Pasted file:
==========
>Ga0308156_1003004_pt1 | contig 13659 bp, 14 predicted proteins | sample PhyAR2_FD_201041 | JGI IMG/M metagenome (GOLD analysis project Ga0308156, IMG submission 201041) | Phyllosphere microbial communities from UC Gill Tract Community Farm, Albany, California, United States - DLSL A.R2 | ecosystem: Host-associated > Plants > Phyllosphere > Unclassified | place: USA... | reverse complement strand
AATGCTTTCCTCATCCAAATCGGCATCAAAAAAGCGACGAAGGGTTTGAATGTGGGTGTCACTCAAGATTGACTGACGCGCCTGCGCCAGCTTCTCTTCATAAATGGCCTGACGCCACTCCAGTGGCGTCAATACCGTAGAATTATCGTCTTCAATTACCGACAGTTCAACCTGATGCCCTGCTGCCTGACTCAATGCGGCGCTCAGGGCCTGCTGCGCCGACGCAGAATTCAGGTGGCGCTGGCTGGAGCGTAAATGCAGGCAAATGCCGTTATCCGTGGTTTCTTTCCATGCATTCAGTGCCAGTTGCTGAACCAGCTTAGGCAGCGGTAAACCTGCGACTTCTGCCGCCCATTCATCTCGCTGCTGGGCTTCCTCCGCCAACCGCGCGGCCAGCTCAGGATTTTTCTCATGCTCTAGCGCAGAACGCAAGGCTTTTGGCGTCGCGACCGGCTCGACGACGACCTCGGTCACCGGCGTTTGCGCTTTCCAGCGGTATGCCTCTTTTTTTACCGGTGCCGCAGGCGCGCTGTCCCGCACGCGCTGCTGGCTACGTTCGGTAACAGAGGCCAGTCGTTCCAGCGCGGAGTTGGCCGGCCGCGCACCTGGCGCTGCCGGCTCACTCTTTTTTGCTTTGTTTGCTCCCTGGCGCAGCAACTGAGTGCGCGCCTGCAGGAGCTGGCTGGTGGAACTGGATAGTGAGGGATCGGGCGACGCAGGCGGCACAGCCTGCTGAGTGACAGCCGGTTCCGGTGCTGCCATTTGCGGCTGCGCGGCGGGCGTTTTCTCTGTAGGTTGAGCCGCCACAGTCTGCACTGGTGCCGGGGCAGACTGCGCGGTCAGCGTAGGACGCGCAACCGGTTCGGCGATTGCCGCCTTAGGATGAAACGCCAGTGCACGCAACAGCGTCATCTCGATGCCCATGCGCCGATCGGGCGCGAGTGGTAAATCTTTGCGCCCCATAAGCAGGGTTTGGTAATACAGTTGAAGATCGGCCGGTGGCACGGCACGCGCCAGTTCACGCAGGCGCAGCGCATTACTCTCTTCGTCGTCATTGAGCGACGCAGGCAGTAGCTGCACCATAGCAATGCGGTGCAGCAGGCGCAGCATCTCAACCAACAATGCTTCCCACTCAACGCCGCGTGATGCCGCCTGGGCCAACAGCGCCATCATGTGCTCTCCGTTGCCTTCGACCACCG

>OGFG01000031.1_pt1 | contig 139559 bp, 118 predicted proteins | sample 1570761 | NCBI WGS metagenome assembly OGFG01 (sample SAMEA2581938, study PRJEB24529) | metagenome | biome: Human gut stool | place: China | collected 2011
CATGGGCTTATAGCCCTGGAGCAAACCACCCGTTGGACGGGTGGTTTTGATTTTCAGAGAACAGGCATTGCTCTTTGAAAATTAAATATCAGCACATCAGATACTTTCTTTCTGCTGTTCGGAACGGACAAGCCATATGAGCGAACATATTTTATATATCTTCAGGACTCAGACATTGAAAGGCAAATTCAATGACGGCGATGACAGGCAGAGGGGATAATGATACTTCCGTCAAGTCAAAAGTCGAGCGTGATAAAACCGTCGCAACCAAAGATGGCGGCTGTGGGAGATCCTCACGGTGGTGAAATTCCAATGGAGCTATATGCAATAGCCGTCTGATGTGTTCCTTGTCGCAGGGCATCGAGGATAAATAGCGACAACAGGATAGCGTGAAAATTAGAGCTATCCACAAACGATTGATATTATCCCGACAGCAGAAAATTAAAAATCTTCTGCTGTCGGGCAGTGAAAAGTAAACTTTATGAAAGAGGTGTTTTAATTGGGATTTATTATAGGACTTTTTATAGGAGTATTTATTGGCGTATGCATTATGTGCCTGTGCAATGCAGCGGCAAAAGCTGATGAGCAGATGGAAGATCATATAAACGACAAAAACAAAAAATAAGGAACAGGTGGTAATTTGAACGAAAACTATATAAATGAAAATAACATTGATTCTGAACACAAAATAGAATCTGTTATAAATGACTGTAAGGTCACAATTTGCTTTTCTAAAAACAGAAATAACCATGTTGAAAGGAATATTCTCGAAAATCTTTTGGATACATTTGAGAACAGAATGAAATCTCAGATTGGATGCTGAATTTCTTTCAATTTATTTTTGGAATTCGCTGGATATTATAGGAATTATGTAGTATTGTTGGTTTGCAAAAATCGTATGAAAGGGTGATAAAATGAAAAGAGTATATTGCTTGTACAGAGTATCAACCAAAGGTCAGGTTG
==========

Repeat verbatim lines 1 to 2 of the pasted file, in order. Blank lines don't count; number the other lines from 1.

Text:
>Ga0308156_1003004_pt1 | contig 13659 bp, 14 predicted proteins | sample PhyAR2_FD_201041 | JGI IMG/M metagenome (GOLD analysis project Ga0308156, IMG submission 201041) | Phyllosphere microbial communities from UC Gill Tract Community Farm, Albany, California, United States - DLSL A.R2 | ecosystem: Host-associated > Plants > Phyllosphere > Unclassified | place: USA... | reverse complement strand
AATGCTTTCCTCATCCAAATCGGCATCAAAAAAGCGACGAAGGGTTTGAATGTGGGTGTCACTCAAGATTGACTGACGCGCCTGCGCCAGCTTCTCTTCATAAATGGCCTGACGCCACTCCAGTGGCGTCAATACCGTAGAATTATCGTCTTCAATTACCGACAGTTCAACCTGATGCCCTGCTGCCTGACTCAATGCGGCGCTCAGGGCCTGCTGCGCCGACGCAGAATTCAGGTGGCGCTGGCTGGAGCGTAAATGCAGGCAAATGCCGTTATCCGTGGTTTCTTTCCATGCATTCAGTGCCAGTTGCTGAACCAGCTTAGGCAGCGGTAAACCTGCGACTTCTGCCGCCCATTCATCTCGCTGCTGGGCTTCCTCCGCCAACCGCGCGGCCAGCTCAGGATTTTTCTCATGCTCTAGCGCAGAACGCAAGGCTTTTGGCGTCGCGACCGGCTCGACGACGACCTCGGTCACCGGCGTTTGCGCTTTCCAGCGGTATGCCTCTTTTTTTACCGGTGCCGCAGGCGCGCTGTCCCGCACGCGCTGCTGGCTACGTTCGGTAACAGAGGCCAGTCGTTCCAGCGCGGAGTTGGCCGGCCGCGCACCTGGCGCTGCCGGCTCACTCTTTTTTGCTTTGTTTGCTCCCTGGCGCAGCAACTGAGTGCGCGCCTGCAGGAGCTGGCTGGTGGAACTGGATAGTGAGGGATCGGGCGACGCAGGCGGCACAGCCTGCTGAGTGACAGCCGGTTCCGGTGCTGCCATTTGCGGCTGCGCGGCGGGCGTTTTCTCTGTAGGTTGAGCCGCCACAGTCTGCACTGGTGCCGGGGCAGACTGCGCGGTCAGCGTAGGACGCGCAACCGGTTCGGCGATTGCCGCCTTAGGATGAAACGCCAGTGCACGCAACAGCGTCATCTCGATGCCCATGCGCCGATCGGGCGCGAGTGGTAAATCTTTGCGCCCCATAAGCAGGGTTTGGTAATACAGTTGAAGATCGGCCGGTGGCACGGCACGCGCCAGTTCACGCAGGCGCAGCGCATTACTCTCTTCGTCGTCATTGAGCGACGCAGGCAGTAGCTGCACCATAGCAATGCGGTGCAGCAGGCGCAGCATCTCAACCAACAATGCTTCCCACTCAACGCCGCGTGATGCCGCCTGGGCCAACAGCGCCATCATGTGCTCTCCGTTGCCTTCGACCACCG